Health Insurance, Employment, and the Human Genome: Genetic Discrimination and Biobanks in the United States

  • Eric A. FeldmanEmail author
  • Chelsea Darnell


Does genetic information warrant special legal protection, and if so how should it be protected? (See Feldman (2012), for a discussion of the implications of GINA for primary care providers). This question has taken on greater urgency in the United States as genetic testing has become more common and biobanks have developed repositories for large amounts of genetic information. One central concern raised by the collection and storage of genetic and biomedical information is that individuals will increasingly experience privacy violations and discrimination (Kaufman (2009), pp. 643–644). Biomedical researchers worry that public fear of discrimination and privacy violations will limit their ability to collect and analyze genetic information in biobanks. As genetic testing advances and biobanks grow, such concerns will be amplified. The possibility that fear of genetic discrimination would cause people to refrain from genetic testing, which would in turn inhibit scientific research and the discovery of potentially life-saving medical interventions, was in large part responsible for the passage of legislation that addresses the potential threat of genetic discrimination in the USA.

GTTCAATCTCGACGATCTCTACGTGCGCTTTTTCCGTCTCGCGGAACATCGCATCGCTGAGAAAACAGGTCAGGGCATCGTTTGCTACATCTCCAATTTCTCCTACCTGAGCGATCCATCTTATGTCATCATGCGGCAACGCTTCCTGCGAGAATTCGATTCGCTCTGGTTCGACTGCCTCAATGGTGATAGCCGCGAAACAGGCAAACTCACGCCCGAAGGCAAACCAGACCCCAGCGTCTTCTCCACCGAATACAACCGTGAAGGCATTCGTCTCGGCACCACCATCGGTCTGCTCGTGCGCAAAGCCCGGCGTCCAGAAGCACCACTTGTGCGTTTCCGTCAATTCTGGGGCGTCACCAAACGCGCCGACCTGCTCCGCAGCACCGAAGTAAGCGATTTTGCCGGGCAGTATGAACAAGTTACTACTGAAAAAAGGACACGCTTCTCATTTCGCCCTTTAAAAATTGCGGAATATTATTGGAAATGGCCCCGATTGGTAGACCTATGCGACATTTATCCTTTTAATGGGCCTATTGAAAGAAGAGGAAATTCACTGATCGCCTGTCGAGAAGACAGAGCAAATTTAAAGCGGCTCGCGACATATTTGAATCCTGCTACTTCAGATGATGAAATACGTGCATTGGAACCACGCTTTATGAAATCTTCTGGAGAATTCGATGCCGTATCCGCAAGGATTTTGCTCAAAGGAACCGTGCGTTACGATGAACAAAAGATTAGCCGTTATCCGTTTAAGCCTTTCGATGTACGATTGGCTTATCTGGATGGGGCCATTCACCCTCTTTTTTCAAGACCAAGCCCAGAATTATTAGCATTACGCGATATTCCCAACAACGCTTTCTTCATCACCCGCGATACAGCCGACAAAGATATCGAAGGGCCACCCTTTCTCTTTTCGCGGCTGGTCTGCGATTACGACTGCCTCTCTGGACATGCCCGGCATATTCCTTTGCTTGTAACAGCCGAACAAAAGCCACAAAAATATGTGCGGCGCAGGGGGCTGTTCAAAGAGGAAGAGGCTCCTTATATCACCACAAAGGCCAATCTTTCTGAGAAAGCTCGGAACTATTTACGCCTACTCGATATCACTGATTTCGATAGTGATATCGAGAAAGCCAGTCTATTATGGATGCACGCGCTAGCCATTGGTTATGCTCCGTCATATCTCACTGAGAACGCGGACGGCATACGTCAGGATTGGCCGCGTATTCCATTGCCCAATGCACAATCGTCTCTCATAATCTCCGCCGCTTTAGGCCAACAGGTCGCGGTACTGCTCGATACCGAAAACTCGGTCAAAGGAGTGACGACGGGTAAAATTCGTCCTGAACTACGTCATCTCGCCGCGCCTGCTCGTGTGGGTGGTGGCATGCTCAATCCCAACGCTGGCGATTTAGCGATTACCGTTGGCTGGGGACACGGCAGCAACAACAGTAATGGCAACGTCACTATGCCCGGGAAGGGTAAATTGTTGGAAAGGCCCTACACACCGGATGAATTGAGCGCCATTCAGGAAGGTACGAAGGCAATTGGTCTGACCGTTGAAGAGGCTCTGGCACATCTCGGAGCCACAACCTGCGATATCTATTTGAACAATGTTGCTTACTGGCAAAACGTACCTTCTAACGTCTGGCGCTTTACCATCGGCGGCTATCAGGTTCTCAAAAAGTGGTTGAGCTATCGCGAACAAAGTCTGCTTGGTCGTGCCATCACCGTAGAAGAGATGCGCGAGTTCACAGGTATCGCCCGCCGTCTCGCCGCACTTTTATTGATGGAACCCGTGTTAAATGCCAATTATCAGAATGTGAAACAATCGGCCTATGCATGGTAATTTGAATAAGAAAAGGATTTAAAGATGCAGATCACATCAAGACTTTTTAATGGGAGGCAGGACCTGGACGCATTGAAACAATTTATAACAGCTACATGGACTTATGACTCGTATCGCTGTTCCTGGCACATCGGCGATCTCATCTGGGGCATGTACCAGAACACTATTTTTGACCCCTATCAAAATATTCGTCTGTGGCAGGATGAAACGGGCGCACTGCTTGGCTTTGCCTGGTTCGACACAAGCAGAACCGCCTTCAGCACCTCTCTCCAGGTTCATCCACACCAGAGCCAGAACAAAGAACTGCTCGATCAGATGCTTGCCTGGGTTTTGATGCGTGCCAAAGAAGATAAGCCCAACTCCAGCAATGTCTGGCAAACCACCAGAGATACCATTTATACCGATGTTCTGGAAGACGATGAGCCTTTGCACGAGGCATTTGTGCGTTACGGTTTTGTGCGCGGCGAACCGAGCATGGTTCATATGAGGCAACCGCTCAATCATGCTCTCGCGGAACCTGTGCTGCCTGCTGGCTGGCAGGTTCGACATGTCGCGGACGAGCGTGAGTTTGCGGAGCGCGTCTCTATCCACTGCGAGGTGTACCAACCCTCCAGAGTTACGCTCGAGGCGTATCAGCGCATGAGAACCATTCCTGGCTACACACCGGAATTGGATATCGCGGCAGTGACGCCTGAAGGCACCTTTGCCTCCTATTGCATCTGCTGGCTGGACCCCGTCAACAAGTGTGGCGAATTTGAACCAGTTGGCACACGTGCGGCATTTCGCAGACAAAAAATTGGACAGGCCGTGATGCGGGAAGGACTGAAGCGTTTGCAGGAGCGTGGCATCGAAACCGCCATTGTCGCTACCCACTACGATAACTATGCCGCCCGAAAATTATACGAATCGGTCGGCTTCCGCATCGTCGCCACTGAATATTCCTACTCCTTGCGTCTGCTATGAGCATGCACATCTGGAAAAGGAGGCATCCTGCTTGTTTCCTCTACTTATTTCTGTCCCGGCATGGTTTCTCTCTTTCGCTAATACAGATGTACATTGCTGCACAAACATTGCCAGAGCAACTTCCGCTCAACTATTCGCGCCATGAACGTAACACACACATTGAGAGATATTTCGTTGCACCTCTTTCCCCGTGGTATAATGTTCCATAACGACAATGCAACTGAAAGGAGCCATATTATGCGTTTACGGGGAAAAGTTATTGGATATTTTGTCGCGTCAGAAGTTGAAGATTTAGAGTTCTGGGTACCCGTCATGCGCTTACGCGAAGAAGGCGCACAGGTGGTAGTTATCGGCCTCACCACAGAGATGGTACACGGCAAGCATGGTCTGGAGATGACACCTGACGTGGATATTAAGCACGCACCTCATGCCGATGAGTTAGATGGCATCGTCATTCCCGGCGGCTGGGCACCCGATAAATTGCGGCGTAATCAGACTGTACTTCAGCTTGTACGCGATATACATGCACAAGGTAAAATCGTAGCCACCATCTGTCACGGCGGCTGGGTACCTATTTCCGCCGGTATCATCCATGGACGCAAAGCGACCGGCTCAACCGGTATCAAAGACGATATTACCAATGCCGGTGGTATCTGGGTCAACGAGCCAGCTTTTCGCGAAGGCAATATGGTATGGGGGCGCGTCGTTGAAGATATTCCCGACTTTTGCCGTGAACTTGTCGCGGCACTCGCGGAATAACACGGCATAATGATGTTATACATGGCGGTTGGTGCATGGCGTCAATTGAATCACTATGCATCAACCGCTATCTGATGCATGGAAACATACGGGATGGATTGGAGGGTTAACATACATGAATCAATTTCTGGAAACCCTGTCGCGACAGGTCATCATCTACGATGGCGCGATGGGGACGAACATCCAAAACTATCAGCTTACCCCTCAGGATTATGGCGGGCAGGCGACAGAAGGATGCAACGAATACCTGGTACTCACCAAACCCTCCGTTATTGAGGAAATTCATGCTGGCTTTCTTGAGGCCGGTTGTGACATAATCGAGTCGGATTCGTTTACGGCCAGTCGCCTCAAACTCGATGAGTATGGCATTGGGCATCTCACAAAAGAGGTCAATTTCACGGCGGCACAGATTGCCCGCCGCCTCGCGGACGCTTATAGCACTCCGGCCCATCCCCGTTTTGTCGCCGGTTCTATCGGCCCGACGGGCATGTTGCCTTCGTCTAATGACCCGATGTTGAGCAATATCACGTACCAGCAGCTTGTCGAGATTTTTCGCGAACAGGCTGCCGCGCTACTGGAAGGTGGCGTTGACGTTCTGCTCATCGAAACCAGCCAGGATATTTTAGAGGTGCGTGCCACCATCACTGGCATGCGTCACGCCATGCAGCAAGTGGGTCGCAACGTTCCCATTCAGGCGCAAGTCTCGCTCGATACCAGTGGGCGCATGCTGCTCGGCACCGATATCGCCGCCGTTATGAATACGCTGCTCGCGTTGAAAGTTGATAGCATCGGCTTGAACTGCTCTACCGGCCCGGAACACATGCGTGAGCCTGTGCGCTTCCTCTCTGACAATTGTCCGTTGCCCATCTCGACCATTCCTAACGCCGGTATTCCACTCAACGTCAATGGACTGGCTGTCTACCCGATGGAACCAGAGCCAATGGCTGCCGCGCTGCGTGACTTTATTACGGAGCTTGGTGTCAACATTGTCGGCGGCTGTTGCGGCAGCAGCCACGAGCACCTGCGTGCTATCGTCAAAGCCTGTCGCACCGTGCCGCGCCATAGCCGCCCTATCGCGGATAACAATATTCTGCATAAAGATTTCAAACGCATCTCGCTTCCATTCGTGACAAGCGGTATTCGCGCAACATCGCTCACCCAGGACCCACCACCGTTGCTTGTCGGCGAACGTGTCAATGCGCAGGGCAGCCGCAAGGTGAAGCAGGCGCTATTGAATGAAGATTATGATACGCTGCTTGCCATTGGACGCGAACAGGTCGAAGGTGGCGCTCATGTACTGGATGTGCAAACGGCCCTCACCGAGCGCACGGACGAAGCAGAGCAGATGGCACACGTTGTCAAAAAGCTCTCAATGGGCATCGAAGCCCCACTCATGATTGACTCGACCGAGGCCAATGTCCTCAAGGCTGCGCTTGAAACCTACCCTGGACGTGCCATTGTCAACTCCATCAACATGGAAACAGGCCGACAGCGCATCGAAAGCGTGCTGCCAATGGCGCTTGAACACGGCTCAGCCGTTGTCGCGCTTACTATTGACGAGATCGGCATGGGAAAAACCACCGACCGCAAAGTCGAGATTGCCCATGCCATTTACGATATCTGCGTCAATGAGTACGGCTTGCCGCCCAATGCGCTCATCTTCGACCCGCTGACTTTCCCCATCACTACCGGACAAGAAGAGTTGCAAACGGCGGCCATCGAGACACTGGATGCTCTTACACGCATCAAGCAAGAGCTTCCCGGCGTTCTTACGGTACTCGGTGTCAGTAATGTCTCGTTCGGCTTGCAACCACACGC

This essay examines the most recent (and indeed only) significant effort by the US government to prohibit genetic discrimination, the Genetic Information Nondiscrimination Act (GINA). Advocates worked for more than a decade to secure GINA’s passage. In the end, we argue that the legislation is unlikely to have the positive impact sought by advocates of genetic privacy. In part, GINA disappoints because it does too little. Hailed by its promoters as “the first civil rights act of the 21st century,” GINA’s reach is in fact quite modest and its grasp even more so. But GINA also fails by trying to do too much, tying the hands of insurers and employers in ways that may fail to serve the interests of individuals or society more generally. In short, if genetic discrimination is a problem that needs to be solved, GINA is not the solution. Instead, the Act creates a number of new and possibly intractable problems that may be more troublesome than what it originally set out to resolve.


Genetic Testing Genetic Information Sickle Cell Anemia Carpal Tunnel Syndrome Health Insurer 
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Copyright information

© Springer-Verlag Berlin Heidelberg 2013

Authors and Affiliations

  1. 1.University of Pennsylvania Law SchoolPhiladelphiaUSA

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